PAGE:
Photos: Reuters/ Yannis Behrakis
Greek police routinely exercise excessive violence, reads a new report by Amnesty International, which is the third in a row over the last ten years.
Despite the numerous cases of beaten people during detention or arrest, the Greek authorities are refusing to acknowledge how serious the problem is and create a climate of impunity, members of the international organization warned in the report entitled "Police violence in Greece: Not just "isolated instances." Victims are increasingly complaining of excessive use of chemicals and stun grenades, mostly against civilian participants in social protests.
In the past ten years, the European Court of Human Rights has found out that the Greek police have put at risk the lives of victims and tortured them in eleven cases. According to the United Nations Human Rights Committee, in two cases, Greece violated several provisions of the International Covenant on Civil and Political Rights.
The most frequent victims of police violence are demonstrators, illegal immigrants and asylum seekers, and members of marginal communities such as Roma. Illegal immigrants do keep quiet for fear of revealing their illegal residence.
Many citizens caught during protests were beaten and then, the police did not allow them to seek medical and legal assistance.
According to the report, in most cases, the victims are unable to lodge a complaint against the attackers, because police officers do not carry the identification signs in order not to be recognized. The investigation of the case is assigned to the police, i.e. the victims have to give evidence to the same people who attacked them.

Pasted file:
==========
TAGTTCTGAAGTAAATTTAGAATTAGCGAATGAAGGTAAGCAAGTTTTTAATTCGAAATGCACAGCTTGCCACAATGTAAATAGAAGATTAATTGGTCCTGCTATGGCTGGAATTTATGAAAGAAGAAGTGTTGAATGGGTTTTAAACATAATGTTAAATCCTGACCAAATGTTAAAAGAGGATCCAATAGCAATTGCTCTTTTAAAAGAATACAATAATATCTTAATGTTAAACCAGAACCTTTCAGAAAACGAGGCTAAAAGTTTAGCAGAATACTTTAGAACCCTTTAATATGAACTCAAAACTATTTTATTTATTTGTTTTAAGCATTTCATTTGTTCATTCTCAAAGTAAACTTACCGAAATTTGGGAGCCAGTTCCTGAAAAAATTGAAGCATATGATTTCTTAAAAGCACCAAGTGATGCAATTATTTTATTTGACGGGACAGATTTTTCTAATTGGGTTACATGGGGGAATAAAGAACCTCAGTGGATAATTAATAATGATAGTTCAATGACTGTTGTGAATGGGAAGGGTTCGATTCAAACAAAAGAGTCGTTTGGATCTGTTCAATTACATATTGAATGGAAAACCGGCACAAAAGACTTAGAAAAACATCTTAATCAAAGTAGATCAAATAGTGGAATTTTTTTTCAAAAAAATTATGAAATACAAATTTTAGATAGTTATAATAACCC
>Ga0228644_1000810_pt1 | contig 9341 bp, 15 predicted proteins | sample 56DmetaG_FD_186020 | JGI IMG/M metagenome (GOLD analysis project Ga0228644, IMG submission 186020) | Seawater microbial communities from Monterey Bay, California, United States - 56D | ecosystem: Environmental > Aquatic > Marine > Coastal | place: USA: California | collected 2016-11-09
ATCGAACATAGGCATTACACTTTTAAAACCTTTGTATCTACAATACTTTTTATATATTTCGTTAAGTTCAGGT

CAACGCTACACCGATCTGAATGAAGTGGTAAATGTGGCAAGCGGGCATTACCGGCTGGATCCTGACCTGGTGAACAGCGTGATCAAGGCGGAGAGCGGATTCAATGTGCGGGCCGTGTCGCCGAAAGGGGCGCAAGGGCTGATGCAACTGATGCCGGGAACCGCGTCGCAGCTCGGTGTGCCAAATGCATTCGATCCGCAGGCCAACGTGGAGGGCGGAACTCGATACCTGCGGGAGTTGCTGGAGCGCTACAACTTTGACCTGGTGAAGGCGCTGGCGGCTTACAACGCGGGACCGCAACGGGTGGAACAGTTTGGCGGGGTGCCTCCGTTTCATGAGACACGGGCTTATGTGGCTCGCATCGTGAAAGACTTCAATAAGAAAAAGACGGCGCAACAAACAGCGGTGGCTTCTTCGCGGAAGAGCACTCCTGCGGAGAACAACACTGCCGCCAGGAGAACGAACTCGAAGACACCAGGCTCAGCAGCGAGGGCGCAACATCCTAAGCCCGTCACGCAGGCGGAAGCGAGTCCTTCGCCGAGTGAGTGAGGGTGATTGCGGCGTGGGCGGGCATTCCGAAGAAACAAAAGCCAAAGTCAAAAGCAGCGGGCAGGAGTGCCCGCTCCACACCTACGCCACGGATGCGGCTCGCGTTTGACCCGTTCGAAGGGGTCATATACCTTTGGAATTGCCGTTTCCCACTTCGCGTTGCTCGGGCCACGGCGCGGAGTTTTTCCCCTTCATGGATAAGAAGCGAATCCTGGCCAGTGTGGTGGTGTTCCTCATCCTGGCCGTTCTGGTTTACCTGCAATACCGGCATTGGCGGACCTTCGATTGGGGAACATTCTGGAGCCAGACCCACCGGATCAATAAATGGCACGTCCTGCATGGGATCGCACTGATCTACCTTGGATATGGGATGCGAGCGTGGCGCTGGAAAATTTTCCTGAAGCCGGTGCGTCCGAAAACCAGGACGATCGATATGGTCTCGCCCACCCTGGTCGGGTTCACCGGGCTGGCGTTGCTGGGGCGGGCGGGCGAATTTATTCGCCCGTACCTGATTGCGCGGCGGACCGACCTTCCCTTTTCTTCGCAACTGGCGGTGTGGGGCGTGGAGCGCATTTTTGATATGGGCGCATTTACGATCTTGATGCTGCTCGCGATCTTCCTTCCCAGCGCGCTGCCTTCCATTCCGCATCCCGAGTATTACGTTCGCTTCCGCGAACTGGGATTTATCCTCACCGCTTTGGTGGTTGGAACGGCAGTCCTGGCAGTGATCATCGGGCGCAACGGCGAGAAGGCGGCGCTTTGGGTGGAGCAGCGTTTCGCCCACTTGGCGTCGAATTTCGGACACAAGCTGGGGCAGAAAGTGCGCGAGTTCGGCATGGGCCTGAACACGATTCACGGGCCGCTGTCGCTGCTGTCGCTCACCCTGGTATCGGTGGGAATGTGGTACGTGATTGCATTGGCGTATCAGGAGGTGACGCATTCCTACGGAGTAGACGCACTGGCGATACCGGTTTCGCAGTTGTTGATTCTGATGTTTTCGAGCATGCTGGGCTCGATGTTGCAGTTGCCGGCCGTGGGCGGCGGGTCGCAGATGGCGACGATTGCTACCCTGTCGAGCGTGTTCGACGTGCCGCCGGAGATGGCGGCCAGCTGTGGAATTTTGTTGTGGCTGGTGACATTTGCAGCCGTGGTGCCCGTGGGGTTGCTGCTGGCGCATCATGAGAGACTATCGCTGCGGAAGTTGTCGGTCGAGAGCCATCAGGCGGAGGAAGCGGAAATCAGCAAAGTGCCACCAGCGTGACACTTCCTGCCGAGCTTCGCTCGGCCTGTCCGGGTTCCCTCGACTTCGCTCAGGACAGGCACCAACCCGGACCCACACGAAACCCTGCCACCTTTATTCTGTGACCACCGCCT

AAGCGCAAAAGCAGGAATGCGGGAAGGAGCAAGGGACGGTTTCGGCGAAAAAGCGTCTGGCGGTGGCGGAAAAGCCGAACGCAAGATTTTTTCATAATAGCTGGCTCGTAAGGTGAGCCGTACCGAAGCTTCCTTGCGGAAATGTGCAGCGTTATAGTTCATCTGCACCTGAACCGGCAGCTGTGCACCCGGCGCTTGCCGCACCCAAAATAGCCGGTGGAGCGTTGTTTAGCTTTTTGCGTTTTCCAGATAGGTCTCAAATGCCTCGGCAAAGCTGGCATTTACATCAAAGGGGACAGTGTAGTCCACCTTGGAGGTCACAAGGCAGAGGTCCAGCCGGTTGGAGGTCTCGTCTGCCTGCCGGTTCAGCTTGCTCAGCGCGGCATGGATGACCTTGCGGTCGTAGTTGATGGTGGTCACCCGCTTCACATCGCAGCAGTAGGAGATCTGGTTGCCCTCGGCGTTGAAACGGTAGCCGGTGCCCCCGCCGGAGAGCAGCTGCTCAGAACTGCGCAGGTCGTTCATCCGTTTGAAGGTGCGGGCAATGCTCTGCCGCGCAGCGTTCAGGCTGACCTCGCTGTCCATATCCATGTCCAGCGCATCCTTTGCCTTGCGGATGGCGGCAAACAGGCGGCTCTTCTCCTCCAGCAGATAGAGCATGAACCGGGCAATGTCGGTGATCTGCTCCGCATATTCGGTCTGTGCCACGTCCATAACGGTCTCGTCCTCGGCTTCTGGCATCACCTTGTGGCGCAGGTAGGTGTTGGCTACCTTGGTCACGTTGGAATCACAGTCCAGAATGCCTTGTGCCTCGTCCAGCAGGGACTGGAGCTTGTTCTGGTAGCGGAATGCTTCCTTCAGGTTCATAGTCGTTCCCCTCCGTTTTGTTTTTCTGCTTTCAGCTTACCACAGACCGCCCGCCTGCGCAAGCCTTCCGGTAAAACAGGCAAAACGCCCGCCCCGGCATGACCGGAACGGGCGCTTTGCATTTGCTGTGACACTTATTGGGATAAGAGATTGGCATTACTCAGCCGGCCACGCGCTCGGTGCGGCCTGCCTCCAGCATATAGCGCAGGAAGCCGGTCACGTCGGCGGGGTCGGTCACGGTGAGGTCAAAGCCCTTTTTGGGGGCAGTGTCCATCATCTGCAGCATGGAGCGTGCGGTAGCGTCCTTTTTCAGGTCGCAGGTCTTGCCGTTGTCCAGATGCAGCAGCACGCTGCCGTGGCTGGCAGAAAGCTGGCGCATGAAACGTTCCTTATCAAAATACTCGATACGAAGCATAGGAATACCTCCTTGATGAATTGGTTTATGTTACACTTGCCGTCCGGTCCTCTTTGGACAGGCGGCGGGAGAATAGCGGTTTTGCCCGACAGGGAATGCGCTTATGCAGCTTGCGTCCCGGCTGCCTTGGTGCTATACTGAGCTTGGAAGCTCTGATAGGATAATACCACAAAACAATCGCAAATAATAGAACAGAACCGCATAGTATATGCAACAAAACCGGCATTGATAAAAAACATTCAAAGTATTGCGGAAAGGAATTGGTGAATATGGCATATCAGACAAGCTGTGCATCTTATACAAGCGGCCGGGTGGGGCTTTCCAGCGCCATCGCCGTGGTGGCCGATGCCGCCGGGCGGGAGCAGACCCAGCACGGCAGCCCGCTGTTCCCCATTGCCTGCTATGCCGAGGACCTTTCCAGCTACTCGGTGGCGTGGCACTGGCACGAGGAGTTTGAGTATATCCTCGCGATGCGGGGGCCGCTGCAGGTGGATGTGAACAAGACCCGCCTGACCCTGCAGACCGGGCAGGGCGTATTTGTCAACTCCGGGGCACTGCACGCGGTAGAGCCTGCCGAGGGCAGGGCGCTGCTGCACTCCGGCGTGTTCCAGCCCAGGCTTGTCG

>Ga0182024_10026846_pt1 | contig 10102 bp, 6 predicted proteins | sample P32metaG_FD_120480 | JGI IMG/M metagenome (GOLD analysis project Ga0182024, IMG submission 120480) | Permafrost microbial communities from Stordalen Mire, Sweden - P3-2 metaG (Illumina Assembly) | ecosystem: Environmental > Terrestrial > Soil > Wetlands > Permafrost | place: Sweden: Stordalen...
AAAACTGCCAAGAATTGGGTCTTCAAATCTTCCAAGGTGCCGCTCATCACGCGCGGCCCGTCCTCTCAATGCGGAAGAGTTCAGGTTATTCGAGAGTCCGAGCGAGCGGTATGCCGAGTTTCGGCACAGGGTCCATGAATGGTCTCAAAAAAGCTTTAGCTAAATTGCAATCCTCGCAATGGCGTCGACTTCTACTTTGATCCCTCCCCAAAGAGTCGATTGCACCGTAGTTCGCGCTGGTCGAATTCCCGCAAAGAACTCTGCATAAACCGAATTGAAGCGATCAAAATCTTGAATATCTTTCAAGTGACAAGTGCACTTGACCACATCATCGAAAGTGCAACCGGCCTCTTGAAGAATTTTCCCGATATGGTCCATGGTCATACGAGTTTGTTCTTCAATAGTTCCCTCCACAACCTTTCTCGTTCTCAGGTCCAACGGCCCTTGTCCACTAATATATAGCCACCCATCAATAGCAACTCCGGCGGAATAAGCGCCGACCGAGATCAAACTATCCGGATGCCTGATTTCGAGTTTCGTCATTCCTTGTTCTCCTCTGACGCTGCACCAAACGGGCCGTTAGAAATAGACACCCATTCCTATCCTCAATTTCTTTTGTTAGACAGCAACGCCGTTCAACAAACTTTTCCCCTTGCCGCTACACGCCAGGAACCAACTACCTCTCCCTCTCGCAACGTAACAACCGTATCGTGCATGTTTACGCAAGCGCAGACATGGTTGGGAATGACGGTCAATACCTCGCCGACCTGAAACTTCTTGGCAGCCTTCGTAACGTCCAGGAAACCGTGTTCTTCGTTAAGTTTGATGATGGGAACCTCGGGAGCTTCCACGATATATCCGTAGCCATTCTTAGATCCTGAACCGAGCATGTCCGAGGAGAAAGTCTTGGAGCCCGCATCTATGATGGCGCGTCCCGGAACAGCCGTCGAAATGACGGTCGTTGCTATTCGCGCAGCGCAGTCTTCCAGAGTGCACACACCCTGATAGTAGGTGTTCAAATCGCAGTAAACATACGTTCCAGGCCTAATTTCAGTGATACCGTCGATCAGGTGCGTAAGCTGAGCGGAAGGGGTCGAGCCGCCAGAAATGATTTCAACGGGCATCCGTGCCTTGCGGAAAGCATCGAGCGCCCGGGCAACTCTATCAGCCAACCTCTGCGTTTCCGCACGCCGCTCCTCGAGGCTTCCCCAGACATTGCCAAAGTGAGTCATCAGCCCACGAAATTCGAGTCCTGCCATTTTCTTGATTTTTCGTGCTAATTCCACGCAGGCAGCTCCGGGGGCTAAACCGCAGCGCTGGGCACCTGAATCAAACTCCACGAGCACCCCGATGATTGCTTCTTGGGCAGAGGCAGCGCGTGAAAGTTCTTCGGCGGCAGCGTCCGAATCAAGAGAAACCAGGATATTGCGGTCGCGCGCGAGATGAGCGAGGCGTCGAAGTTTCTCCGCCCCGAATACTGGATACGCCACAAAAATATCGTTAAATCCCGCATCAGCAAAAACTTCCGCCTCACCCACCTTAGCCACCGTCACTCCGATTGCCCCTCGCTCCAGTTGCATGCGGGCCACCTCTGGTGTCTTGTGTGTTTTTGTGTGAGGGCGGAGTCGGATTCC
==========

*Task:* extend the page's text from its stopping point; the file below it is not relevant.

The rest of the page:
Recently, authorities have made media representatives the butt of their attacks. According to the Hellenic Association of Photographers, police have beaten 48% of them at least once. In 21% of these cases, a group of police officers carried out the attack and in 25%, the attacker was alone. The statistics do not include insults and sexist remarks to female photographers.
At least five journalists and photographers were victims of police violence last year alone. Three of the attacked media representatives had to undergo major surgery after being hit on the head. Journalist Manolis Kypreos suffered a total loss of hearing after a police officer threw a stun grenade at him during the demonstrations in June last year, although he had identified himself as a journalist.
The most tragic conclusion of the report is that the cases of police violence remain unpunished. In its recommendations to the new Greek government, Amnesty International notes that there is an urgent need for establishing an independent body to investigate victims’ complaints in an objective manner.
Amnesty International's Deputy Director of Europe and Central Asia David Diaz-Jogeix also proposed the installation of video surveillance systems in police stations following the example of Great Britain, Spain and other European countries. "The government must ensure that during demonstrations, chemicals and stun grenades should only be used in accordance with international standards. Investigations of complaints should be conducted under the supervision of a judge or a prosecutor in order to ensure a neutral assessment of events and to sentence the culprits," he said.